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We are all children of AA. Coming into the Fellowship broken, we are reborn through the Twelve Steps of Alcoholics Anonymous. After recognising our powerlessness over alcohol, we make a decision to turn our will and our lives over to the care of God, as we understand Him. We proceed to remove the things that block us from our Higher Power, making a commitment in Step Seven to let our God have all of us—good and bad. We go out into the world, encased in God’s love and protection, making amends for the harms we have done; continuing to watch for selfishness and self-centredness—our number one enemy, even greater than alcohol itself—and we begin to develop and deeper our relationship with our new Higher Power, while sharing our experience, strength and hope with other alcoholics. Crucially, it is during this process of transformation that a profound spiritual experience occurs—our roots begin to grasp at a new soil; we abandon old ideas and embrace new and revolutionary attitudes and outlooks. We are reborn.
And we are reborn thanks to AA; inside of AA. As we continue to develop inside AA, we are guided by the hand of AA. It is very much like a parent. Our conception might have occurred in the depths of alcoholic despair, but the process of labour—the process of birth—occurs within the Fellowship.
While I am suggesting a metaphor for AA; for me this metaphor has a profound reality because I came into the Programme as a child and I have, quite literally, grown-up in AA.
I was nineteen-years old when I went to my first meeting of Alcoholics Anonymous. Downing a few cans for ‘Dutch courage’, I entered a small AA meeting somewhere in Kentish Town, London. My world had collapsed around me.
I didn’t realise at the time but, in stepping through those doors of AA, I had already begun Steps One and Two. I recognised that I was powerless over alcohol and that I needed a power greater than me, (the rooms of AA, although I didn’t know what they were about), to restore me to sanity. I have not had a drink since – some eight years ago.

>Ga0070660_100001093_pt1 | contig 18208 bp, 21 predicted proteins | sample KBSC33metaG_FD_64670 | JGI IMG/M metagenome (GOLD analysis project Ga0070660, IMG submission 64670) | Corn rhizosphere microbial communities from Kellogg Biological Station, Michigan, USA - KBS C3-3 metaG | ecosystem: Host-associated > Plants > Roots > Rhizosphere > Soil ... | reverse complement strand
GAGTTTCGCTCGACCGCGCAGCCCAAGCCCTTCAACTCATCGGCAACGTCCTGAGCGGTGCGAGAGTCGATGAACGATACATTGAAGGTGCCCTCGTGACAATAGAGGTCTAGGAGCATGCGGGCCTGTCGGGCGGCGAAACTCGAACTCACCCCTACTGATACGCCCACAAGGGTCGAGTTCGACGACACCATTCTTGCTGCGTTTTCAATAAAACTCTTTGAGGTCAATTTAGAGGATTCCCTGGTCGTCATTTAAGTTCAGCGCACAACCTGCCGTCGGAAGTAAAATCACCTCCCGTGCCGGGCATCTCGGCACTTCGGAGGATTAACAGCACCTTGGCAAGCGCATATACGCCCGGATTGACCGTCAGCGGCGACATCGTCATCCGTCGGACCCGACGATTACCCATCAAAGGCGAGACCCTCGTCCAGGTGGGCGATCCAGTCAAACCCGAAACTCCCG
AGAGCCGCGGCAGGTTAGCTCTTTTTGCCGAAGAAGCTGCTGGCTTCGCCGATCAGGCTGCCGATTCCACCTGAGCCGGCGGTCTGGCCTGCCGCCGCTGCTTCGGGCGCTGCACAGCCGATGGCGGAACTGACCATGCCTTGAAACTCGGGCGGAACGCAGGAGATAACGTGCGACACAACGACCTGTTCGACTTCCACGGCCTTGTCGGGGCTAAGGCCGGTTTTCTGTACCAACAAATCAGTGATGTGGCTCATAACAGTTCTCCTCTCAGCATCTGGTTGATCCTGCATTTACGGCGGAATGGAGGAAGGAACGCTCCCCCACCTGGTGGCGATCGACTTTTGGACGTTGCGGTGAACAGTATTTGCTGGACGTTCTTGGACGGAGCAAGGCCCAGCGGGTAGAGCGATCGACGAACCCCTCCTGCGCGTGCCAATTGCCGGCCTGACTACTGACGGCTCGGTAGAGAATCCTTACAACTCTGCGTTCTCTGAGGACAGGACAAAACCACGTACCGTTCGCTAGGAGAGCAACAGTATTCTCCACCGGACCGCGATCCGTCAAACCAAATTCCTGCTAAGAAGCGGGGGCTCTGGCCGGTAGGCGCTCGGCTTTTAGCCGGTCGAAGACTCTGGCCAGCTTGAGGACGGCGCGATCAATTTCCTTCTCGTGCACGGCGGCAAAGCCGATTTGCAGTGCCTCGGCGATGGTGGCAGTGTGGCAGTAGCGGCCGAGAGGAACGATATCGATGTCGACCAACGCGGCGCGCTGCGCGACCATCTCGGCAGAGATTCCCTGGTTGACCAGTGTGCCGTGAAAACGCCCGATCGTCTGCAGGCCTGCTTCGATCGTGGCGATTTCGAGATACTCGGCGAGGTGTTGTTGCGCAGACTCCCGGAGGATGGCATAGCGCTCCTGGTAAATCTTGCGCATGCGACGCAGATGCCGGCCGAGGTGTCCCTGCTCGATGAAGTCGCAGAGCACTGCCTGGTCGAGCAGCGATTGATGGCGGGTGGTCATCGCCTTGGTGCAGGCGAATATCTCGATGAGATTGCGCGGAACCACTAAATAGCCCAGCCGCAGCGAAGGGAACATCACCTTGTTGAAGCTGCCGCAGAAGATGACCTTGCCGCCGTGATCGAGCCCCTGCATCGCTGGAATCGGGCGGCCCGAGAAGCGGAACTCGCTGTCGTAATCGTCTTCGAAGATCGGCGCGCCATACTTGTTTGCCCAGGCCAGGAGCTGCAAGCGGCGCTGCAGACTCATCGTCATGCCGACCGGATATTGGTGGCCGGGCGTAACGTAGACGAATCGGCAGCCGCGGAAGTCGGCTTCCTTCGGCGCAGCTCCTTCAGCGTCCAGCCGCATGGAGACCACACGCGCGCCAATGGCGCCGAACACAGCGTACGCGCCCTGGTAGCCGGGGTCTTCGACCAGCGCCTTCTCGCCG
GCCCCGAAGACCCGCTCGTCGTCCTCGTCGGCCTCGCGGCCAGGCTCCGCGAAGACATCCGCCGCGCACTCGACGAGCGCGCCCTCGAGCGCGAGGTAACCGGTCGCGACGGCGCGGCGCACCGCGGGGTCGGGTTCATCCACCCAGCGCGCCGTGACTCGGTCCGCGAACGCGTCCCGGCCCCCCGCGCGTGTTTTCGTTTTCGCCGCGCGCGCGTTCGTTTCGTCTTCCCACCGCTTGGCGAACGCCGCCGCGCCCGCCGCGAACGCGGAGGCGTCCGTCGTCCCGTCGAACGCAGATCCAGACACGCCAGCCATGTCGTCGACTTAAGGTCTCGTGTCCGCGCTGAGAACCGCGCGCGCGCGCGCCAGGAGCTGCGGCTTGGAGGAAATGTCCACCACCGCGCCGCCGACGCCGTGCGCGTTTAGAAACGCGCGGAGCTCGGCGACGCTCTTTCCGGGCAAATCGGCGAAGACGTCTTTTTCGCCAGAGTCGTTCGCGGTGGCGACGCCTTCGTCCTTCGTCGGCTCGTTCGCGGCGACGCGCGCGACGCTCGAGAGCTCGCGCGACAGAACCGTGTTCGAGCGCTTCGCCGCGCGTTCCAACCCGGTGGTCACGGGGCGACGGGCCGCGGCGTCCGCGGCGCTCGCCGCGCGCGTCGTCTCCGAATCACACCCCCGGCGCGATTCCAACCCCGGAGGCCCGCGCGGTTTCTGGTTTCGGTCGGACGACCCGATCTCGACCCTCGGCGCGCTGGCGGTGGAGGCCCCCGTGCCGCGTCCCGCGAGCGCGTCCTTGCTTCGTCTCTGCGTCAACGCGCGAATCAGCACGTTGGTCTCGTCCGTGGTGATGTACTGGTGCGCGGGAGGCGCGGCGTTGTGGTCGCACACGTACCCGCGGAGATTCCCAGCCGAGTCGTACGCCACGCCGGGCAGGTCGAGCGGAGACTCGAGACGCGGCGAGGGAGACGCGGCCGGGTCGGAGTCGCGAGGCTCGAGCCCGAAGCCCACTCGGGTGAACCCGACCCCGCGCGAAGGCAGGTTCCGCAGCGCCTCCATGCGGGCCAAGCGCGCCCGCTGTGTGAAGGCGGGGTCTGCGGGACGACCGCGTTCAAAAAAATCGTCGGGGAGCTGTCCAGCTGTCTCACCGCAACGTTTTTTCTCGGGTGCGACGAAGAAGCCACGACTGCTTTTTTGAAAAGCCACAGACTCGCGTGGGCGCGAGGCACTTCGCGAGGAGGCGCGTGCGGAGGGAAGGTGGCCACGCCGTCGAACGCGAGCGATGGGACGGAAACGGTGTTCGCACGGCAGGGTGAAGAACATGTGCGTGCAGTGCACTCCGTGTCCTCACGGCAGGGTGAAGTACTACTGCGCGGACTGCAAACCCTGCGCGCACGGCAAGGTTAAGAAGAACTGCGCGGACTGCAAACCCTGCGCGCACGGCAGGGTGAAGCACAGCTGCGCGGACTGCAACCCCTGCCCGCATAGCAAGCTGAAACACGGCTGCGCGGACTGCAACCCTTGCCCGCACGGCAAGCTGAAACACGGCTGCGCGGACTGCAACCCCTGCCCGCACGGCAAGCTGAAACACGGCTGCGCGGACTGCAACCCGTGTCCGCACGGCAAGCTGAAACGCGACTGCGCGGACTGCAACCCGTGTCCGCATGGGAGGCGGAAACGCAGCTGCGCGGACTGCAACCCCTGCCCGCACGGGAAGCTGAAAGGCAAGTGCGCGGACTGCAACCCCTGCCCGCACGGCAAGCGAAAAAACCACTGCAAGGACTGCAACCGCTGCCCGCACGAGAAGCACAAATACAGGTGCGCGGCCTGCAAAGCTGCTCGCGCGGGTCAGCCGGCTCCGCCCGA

Drinking throughout my teenage years, I suffered from arrested development—I was still a 12-year-old child when I got sober. I didn’t know how to deal with life; I was prone to tantrums, stamping my feet when I didn’t get my own way. Relationships, work, good behaviour—these were totally alien; I was still the 12-year-old prior to my heavy teenage drinking.
Committing to AA, I was raised in AA. I went through my first sober relationship in AA; I went through university in AA; I went through my first job in AA; I went through disappointments in AA; I went through happiness in AA—I was not only reborn inside AA, I quite literally grew-up in AA. The Programme has acted as my moral and spiritual guardian—it provides me with a template for good living; it is there when I fall short; it offers unconditional love.
While externally I have grown into an adult within the Fellowship, I still remain a child. But not the confused and anxious kid that turned to drink and drugs to alleviate my inner torments. No, today, I recognise that I am both a child of God and a child in the face of spiritual power. Trying to practice humility, I recognise that I do not want to be an adult spiritual giant (they don’t exist anyway); rather, I am like a curious child amazed at the wonder of my Higher Power. I don’t understand it—but I don’t need to, I know it works.
And, of course, like any parent-child relationship, I have rebelled in AA, I have been resentful towards AA and I have kept secrets from AA. But, in the end, I am the one who suffers and I come back to the rooms, tail between my legs and beaten into a state of reasonableness.
My AA parent exists in three forms: it is a physical presence, in the form of the rooms and friendships forged; it is a guide, presenting a map for useful and sober living in the form of the Twelve Steps; and it is a spiritual guardian pointing me to a Higher Power—my ultimate protection.
In the end, we are all children of AA, reborn in the rooms. We have a constant guardian who will offer support and love. Like all good parents, AA knows when to let go too. It has no monopoly on God, happy for us to develop our spirituality elsewhere, and it is designed to enable us to live dependently with God, no one or nothing else.